Deputies Run is toxic in today’s world.  First, the key organizers of the Teamsters Local 574 strike were Trotskyites.  Second, they were denounced, not supported, by the head of the International Teamsters union, so they are not attractive heroes from the standpoint of union hierarchies.  Third, Deputies Run was a violent event in which an Alliance “deputy” and two strikers were killed in the fighting.  Alliance deputies also killed Local 574 strikers in other clashes.  Imagine the “scandal” that Fox News would raise if one taught students about the strike and did not denounce the strikers.  The Tea Party is the ideological successor to the Alliance in many ways, but the Tea Party likes to defend the right to use force in defense of “liberty.”  How can one take on a police state like the Alliance ran in Minnesota that uses violence under the color of law as one of its many core tactics?  If Local 574 had not responded in kind to the Alliance’s attack on unarmed workers the strike would have been broken and the Alliance’s police state would have persisted.

In the modern era the heroic Local 574 workers who rescued Minnesota and much of the Nation from the Alliance’s tyranny cannot be celebrated.  United States politicians would rather be tortured at Gitmo than admit that the radical left saved America from the radical right.  Such an admission is all the more impossible because  while the workers overwhelmingly used peaceful means and were typically the victims of violence and coercion, they also did so through the violent overthrow of tyranny at Deputies Run.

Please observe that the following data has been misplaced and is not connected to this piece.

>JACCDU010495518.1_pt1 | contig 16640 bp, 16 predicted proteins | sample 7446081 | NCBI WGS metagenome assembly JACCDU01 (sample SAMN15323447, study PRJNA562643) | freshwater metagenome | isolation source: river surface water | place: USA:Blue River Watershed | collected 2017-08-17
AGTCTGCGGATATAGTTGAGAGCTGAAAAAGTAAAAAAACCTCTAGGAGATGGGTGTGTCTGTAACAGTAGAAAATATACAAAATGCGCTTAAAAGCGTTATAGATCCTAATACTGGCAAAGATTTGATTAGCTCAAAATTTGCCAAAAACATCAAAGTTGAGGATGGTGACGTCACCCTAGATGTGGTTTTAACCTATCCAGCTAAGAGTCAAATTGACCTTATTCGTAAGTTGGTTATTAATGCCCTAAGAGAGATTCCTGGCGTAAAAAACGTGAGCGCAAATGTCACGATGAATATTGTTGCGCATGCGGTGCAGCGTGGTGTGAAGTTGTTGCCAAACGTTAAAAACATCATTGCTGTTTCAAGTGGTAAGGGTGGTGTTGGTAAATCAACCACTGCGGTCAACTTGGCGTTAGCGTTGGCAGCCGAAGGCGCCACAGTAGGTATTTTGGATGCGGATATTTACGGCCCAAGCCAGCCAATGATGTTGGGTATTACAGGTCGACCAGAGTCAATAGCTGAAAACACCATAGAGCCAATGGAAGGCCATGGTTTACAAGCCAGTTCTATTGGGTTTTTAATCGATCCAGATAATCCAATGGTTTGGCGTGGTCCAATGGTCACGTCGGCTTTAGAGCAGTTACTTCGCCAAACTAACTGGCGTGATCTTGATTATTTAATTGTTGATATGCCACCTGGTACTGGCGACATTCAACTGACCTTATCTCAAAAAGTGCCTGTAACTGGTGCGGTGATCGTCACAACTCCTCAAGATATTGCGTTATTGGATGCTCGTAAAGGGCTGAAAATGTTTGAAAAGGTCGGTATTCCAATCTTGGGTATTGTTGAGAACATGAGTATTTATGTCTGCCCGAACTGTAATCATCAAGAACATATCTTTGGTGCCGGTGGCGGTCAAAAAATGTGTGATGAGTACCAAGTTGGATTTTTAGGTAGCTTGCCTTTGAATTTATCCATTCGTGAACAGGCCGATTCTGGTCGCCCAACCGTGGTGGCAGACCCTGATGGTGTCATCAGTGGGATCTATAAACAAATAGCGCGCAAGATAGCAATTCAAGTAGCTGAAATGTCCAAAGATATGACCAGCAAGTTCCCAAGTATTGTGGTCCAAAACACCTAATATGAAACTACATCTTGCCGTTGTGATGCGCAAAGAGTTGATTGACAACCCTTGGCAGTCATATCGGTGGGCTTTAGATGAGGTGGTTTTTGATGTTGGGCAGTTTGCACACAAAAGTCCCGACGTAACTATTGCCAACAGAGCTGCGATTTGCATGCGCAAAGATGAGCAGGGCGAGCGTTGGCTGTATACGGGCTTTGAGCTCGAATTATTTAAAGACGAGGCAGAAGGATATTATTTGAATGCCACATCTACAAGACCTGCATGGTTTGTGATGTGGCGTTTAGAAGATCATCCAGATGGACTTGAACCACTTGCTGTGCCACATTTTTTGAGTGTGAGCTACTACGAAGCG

It is telling that the Hennepin County deputies association now celebrates the service of the Alliance member who died at Deputies Run.  The official write-up reinvents history.  The Alliance becomes the heroic protectors of society against the violent unions.

“During the summer of 1934 there were a series of deadly union riots in Minneapolis. Teamster truck drivers (Minneapolis General Drivers and Helpers Union) went on strike in early May and staged a series of progressively violent demonstrations. During this time the Hennepin County Sheriff’s Office swore in additional special deputies and the Minneapolis Police Department also swore in additional special policeman to assist with strike control. Minneapolis businesses also created their own ‘special deputies of the citizens alliance’ to protect their livelihood’s [sic].”

Treating the Alliance’s totalitarian goon squad members who “assist[ed] with strike control” (i.e., violently suppressing a lawful strike) as if they were real deputies is an insult to the professional deputies of Hennepin County who died in the line of service.  Treating the workers who suffered so much and risked their lives to break the Alliance’s police state as evil is a vile lie.  If the people of Minnesota were taught the real history of the Alliance and Teamsters Local 574 these lies would exposed and ridiculed.

We know, even with the Alliance’s almost total control over the “free press” in 1934; that the people of Minneapolis overwhelmingly viewed the workers as the heroes of the confrontation as their mass public displays of support for the strikers brought about the collapse of the Alliance’s efforts to destroy the strike, the strikers, and the unions.  Our media today are as unwilling as they were in 1934 to admit that radicals might be good human being that rescued much of our Nation from tyranny.  A majority of the people of Minneapolis, however, recognized that truth in 1934.  So please join me in celebrating the 80th anniversary of Deputies Run.  We should mourn the victims, including the Alliance “deputy,” but celebrate the victory over tyranny.

6 responses to “The 80th Anniversary of the Strike that Freed Minnesota from Tyranny